The big problem for Villas-Boas, and presumably the key factor in Levy's deliberations, was two such heavy and high-profile beatings by City and Liverpool, two clubs he would have expected Spurs to be rivalling this season. The loss of confidence was complete and Levy acted.
There was a hint of irony that Villas-Boas's departure was announced just as the
last 16 draw for the Champions League
was starting. This is where Levy expects Spurs to be and he clearly feels the Portuguese is not the man to take them there.
The clouds started to gather over Villas-Boas following that beating at Manchester City, a performance he
admitted left him feeling "ashamed"
and led to other frustrations about those summer signings and a sterile playing style bubbling to the surface among Spurs supporters.
The cracks had appeared and there were echoes of
those closing days at Chelsea
when Villas-Boas adopted a siege mentality and reacted very publicly to the scrutiny he was being placed under by the media.
Villas-Boas unhappy with negative atmosphere
But the key factor has been the failure of those brought in to act as replacements for Bale to even come close to replicating the excitement and defining moments produced by the man who scored 26 goals last season.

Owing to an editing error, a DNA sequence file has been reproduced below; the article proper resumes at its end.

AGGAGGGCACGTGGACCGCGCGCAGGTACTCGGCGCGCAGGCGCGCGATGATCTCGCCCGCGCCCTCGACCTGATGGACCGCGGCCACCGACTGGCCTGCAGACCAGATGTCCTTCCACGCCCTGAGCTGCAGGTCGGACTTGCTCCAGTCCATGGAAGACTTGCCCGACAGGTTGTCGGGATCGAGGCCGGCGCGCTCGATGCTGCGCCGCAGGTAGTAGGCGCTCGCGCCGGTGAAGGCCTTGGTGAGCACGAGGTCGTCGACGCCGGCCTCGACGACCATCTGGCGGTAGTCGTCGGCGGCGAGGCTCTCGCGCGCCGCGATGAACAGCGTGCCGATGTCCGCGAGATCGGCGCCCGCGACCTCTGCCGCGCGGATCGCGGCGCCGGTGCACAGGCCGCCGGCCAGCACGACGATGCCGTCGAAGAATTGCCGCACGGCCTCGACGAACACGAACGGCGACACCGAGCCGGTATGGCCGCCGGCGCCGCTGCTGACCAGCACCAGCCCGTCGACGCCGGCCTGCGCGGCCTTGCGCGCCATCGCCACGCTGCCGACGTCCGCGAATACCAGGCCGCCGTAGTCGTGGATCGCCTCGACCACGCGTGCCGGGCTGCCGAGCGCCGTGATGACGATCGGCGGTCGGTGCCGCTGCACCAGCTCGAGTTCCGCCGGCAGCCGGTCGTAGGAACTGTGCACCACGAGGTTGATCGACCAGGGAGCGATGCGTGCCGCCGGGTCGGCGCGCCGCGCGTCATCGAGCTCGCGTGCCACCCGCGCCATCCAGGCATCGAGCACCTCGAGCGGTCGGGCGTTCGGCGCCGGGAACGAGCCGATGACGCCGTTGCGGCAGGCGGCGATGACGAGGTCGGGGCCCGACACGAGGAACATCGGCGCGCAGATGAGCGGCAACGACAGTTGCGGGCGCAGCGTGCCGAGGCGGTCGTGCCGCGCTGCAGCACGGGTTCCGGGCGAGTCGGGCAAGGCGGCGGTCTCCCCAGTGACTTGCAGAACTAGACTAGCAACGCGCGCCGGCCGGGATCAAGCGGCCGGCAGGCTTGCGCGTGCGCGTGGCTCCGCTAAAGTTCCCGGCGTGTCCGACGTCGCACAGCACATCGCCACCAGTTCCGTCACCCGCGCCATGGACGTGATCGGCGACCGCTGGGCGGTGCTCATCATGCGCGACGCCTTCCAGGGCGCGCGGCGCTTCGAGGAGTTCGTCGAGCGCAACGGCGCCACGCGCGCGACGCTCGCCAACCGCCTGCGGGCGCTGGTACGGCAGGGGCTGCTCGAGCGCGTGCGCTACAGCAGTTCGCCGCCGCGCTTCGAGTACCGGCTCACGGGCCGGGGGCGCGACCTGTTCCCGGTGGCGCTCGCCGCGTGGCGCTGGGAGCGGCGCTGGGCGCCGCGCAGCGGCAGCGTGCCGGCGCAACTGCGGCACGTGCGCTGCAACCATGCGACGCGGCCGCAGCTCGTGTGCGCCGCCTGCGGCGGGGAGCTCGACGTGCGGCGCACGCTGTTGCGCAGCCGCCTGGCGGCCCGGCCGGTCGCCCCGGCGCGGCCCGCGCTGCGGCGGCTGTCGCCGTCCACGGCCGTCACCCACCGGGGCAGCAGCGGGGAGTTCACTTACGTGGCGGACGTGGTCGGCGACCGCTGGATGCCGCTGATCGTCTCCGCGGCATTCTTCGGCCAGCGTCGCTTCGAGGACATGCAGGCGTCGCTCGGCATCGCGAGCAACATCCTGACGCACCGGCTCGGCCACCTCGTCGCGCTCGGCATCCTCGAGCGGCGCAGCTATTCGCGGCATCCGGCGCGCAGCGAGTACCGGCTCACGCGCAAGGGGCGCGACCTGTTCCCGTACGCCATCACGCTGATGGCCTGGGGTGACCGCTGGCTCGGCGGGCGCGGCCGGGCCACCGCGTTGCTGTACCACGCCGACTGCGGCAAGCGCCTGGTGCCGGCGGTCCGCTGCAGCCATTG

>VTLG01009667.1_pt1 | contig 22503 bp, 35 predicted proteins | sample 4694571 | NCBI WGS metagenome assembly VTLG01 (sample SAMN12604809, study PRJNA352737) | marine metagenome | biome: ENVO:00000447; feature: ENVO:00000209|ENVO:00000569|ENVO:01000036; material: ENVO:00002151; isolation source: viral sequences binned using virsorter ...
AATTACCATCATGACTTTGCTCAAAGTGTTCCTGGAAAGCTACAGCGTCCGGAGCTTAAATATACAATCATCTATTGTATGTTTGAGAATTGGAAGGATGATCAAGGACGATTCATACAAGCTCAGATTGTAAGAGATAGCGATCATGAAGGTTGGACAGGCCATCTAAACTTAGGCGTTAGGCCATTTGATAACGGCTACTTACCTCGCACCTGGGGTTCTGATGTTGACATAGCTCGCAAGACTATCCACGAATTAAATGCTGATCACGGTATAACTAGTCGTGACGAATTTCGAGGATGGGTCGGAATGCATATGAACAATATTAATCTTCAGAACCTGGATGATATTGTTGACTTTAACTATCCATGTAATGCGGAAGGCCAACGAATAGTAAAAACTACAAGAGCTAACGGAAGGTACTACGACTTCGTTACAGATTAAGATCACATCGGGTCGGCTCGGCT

And those who, after his failure at Chelsea, still harboured doubts about Villas-Boas may have evidence to prove that Bale's presence last season was merely providing a spectacular cover for the shortcomings that undermined him in west London.
Levy ensured Villas-Boas was handed the money as Bale went out - but there is little on offer so far to suggest the majority of it was spent wisely.
appointment of Baldini,
a close confidante of former England coach Fabio Capello, as technical director suggests he will have been instrumental in these deals - but will he actually be charged with any of the responsibility for their failure?
The Italian must surely take his share of the blame if Levy has deemed the summer spending a failure.
He felt Redknapp could do no more at Spurs. There was an undoubted element of gamble in his appointment of Villas-Boas after Chelsea - and the decision to part so swiftly this season means the gamble has failed.
He was also questioned for allowing goalkeeper Hugo Lloris to continue in the goalless draw at Everton in November after he
sustained a head injury in a collision
with Romelu Lukaku. A week later he was forced to leave Lloris out of the home defeat against Newcastle United after he underwent an "impact test" that raised concerns among medical staff.
All these peripheral matters could have been reduced to side issues had results measured up - but Levy decided to pull the plug after watching Liverpool expose Spurs in all departments on Sunday.
Plenty will feel Villas-Boas deserved longer with the season still at such an early stage. The reality is that time, as Villas-Boas will know only too well after his time at Chelsea, is not a commodity that waits for a manager who has had £100m to spend and with expectations high.